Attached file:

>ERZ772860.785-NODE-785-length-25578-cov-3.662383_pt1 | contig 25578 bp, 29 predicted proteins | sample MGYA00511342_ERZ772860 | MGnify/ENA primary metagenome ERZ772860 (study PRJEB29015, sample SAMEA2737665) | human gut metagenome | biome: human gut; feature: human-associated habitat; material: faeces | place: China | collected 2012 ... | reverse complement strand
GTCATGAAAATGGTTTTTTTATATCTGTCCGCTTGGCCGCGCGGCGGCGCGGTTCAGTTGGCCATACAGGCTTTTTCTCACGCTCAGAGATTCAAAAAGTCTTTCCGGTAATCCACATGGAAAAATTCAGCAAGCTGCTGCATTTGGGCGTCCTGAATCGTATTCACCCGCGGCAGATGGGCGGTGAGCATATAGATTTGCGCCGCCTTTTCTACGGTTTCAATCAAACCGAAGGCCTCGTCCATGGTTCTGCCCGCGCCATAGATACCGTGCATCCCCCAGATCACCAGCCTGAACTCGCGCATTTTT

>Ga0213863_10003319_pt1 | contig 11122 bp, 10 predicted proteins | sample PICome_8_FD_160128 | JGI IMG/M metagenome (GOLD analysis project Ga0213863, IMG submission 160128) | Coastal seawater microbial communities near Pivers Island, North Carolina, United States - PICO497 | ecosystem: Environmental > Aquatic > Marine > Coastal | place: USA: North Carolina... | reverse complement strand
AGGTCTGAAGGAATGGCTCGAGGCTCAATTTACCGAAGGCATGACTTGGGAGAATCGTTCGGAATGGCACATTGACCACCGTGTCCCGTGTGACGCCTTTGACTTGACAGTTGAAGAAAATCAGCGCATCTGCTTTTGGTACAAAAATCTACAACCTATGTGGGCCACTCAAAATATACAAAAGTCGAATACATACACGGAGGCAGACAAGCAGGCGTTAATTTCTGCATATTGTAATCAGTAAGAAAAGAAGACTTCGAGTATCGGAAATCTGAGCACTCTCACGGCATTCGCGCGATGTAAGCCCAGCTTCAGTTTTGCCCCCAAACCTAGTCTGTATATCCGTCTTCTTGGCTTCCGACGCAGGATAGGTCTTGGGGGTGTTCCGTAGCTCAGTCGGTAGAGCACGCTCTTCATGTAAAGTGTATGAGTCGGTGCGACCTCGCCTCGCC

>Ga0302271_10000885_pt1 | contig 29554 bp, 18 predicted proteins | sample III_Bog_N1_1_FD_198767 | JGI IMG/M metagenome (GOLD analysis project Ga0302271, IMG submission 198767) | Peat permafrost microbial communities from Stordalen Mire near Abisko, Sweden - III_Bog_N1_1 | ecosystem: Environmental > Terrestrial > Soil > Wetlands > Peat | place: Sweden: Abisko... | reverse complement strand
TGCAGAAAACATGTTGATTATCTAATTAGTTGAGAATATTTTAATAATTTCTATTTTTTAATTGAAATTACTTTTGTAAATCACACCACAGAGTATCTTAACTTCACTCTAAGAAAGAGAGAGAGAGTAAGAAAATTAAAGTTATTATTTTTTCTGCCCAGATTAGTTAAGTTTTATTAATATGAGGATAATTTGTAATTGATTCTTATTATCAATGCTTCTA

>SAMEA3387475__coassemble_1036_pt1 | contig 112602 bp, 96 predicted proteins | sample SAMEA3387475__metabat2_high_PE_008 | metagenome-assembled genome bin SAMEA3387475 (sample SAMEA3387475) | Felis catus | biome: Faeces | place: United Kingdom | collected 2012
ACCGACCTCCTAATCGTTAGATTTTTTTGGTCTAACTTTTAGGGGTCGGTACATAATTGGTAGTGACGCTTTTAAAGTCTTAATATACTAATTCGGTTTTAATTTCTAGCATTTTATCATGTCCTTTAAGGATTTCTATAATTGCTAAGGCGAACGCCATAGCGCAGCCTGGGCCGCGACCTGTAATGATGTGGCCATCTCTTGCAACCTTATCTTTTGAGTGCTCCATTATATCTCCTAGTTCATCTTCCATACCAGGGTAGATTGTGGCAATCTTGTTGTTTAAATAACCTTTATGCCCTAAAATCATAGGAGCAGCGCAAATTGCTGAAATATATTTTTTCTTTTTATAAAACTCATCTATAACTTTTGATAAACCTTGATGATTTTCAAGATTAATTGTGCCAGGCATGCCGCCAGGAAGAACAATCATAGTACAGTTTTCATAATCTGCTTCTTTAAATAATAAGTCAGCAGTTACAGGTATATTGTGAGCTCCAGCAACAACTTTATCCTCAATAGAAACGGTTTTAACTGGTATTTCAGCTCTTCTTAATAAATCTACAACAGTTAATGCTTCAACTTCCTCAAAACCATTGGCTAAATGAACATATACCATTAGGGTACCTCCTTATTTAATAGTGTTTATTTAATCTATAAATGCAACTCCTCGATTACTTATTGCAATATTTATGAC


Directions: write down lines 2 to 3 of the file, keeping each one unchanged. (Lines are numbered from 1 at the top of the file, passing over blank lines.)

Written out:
GTCATGAAAATGGTTTTTTTATATCTGTCCGCTTGGCCGCGCGGCGGCGCGGTTCAGTTGGCCATACAGGCTTTTTCTCACGCTCAGAGATTCAAAAAGTCTTTCCGGTAATCCACATGGAAAAATTCAGCAAGCTGCTGCATTTGGGCGTCCTGAATCGTATTCACCCGCGGCAGATGGGCGGTGAGCATATAGATTTGCGCCGCCTTTTCTACGGTTTCAATCAAACCGAAGGCCTCGTCCATGGTTCTGCCCGCGCCATAGATACCGTGCATCCCCCAGATCACCAGCCTGAACTCGCGCATTTTT

>Ga0213863_10003319_pt1 | contig 11122 bp, 10 predicted proteins | sample PICome_8_FD_160128 | JGI IMG/M metagenome (GOLD analysis project Ga0213863, IMG submission 160128) | Coastal seawater microbial communities near Pivers Island, North Carolina, United States - PICO497 | ecosystem: Environmental > Aquatic > Marine > Coastal | place: USA: North Carolina... | reverse complement strand